I'm currently designing a website for a global company with multiple market sites (website.com, website.co.uk, website.ru etc). Some markets also have multiple languages (website.be can be browsed in dutch, german and french for example).

The user should therefore have the possibility to change language within the same market site or change to another market site.

How do I achieve this without it being confusing to the user? Are there any good examples of how this can be solved?

I've done some benchmarking but most sites either have a country selector or a language selector, not both.

  • 1
    I hate when I select a non-english speaking country and the site doesn't let me change just the language to english.
    – Luciano
    Commented Feb 3, 2020 at 12:15

2 Answers 2


It's probably makes more sense to let the user choose countries, with multiple options for countries where multiple languages are used.

Services today have many personalisations based on user locale. This includes, among other things, pricing, currency, privacy policies and additional terms of service etc. Amazon for example, has a different set of products for people based in US vs those outside US. Using the visitor's IP address, they can be redirected to the most appropriate version of the site.

Once the country is set, your service has made the necessary changes to the site. the language is only the last layer on top.

As a user, I can also choose to type in another country's url/ site. Here's how Apple handles this:

enter image description here

Apple is offering to send me to the Australian version of their site, because I am visiting them from Australia.

For multiple languages within a single country, you can offer multiple options. For example, in the case of Belgium:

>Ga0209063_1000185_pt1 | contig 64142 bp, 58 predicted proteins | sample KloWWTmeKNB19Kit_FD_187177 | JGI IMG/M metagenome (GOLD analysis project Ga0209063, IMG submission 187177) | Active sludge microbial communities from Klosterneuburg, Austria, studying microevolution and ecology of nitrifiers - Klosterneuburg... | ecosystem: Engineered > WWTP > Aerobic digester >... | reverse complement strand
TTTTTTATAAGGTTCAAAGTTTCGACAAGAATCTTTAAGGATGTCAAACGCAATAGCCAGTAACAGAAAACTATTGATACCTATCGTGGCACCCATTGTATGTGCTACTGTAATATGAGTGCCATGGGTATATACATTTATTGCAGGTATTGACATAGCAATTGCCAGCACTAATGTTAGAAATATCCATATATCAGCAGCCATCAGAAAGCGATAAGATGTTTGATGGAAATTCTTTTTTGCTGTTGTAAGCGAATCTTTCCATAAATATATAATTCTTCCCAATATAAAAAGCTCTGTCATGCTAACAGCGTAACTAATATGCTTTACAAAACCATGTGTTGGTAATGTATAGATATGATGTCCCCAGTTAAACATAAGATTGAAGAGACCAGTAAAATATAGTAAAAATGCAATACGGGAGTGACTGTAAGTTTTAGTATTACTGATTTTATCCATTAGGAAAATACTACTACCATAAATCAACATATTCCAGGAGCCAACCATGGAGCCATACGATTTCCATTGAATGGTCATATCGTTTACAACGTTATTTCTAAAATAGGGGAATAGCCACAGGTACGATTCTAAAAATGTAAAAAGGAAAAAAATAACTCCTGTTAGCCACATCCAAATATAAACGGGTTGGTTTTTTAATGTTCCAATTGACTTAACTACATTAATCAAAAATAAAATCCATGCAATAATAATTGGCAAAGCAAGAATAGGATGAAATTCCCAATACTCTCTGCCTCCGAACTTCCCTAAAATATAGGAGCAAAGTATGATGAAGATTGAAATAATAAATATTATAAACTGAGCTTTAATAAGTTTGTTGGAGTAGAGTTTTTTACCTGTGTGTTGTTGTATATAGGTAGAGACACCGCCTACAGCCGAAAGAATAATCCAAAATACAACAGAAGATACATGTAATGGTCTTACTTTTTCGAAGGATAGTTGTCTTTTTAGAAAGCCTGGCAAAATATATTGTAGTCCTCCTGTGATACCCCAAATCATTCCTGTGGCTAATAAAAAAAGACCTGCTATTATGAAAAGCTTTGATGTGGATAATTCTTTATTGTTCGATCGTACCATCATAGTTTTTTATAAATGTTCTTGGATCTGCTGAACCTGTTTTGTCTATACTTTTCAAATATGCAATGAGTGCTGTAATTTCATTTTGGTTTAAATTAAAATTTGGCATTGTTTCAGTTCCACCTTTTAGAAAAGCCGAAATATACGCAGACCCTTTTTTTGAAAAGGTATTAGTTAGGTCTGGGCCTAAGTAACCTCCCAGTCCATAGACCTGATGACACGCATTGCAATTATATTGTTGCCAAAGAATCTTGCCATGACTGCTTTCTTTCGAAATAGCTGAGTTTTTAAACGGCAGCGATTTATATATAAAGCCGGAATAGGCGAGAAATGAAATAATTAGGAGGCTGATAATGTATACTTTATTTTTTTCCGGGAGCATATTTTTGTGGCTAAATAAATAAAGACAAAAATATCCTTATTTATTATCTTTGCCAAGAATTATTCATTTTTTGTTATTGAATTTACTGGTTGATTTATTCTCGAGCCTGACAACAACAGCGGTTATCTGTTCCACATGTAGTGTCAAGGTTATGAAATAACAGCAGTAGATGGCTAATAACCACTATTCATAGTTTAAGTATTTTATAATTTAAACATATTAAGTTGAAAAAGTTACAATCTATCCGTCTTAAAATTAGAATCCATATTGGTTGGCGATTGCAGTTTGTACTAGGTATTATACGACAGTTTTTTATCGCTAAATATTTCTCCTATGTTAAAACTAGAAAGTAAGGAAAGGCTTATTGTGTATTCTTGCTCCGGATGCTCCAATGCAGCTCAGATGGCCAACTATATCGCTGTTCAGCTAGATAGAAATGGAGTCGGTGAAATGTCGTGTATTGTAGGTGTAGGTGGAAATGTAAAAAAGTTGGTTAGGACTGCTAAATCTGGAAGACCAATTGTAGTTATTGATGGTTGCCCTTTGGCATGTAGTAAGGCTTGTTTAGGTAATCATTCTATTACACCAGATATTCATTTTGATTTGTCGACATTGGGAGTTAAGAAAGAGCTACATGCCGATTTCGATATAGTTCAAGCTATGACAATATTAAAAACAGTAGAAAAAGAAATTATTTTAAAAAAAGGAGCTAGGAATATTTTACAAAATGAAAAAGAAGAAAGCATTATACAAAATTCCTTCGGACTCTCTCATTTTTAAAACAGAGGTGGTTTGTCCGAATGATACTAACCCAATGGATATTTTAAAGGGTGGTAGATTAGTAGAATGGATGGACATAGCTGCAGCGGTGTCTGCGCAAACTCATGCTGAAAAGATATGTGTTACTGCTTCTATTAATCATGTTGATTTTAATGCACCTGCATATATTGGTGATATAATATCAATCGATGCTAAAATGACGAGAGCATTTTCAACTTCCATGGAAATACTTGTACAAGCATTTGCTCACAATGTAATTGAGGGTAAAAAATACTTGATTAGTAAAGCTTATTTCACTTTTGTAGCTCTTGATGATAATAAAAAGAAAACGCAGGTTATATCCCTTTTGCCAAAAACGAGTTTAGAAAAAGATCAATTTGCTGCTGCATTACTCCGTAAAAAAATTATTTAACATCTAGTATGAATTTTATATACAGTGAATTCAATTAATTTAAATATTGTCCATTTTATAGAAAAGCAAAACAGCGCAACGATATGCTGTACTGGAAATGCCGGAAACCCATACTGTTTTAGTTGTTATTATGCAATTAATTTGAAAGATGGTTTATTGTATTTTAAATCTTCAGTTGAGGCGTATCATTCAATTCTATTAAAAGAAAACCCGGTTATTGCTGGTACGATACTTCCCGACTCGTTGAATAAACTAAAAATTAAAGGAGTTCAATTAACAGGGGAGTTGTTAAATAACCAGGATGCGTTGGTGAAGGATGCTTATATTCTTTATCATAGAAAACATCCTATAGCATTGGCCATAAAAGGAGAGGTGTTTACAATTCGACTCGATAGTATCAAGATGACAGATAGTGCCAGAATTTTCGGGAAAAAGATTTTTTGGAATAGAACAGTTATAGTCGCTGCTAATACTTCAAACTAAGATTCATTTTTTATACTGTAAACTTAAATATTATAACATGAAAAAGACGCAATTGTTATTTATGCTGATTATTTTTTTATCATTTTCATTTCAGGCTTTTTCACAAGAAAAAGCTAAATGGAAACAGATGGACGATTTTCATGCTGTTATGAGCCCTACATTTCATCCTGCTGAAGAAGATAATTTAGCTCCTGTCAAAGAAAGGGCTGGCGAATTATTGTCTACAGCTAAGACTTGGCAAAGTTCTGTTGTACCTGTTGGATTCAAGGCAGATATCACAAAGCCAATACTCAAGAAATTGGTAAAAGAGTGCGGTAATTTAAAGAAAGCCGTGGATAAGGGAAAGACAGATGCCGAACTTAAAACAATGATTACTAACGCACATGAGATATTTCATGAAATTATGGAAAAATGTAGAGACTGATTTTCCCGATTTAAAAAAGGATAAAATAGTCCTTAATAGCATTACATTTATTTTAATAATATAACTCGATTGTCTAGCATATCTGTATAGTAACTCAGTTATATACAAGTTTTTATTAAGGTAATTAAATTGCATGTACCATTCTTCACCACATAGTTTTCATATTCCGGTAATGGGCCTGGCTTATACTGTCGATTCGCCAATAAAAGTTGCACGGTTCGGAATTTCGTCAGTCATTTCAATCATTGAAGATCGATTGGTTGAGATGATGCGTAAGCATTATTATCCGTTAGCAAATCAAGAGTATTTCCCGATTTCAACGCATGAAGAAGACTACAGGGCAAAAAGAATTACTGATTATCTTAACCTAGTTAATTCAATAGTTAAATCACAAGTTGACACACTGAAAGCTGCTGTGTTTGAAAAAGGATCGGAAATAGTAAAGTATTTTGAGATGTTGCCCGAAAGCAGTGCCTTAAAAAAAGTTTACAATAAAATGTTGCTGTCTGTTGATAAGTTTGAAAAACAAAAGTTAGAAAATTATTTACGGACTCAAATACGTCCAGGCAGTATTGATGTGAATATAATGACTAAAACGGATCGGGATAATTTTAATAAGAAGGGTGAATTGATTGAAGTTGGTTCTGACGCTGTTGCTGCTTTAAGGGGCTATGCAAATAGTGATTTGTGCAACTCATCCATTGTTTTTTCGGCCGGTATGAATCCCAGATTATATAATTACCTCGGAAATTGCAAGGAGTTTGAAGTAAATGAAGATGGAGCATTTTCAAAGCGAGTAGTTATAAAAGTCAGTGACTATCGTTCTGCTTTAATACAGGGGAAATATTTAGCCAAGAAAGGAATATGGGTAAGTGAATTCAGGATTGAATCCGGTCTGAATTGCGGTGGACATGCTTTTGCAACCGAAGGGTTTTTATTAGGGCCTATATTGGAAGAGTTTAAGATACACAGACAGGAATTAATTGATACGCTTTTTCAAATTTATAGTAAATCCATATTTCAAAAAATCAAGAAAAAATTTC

• België (Dutch)
  • Belgique (French)

Browser settings can also help us make an educated guess about the visitor's preferred language.

To summarise, there should be a single affordance for both country and language selection. Choose a country and language for the user, with options available to switch to another country/ language.

Disclaimer: I know nothing about your product, so my answer doesn't have the full context.

  • Funny enough, a lot of websites that have country/language options separate only offer Dutch when you select The Netherlands as a country (e.g. Amazon). Quite irritating...
    – Luciano
    Commented Feb 3, 2020 at 12:20

Using a combination of IP, browser settings e.t.c, you should be able to auto-detect what combination is best for each unique user. Despite that, we still need to allow for user freedom.

This may be harder to answer without seeing the design you currently have, all the same, I would suggest having the language switcher at the top right as most sites do, and then you can have the website variations at the footer.

enter image description here

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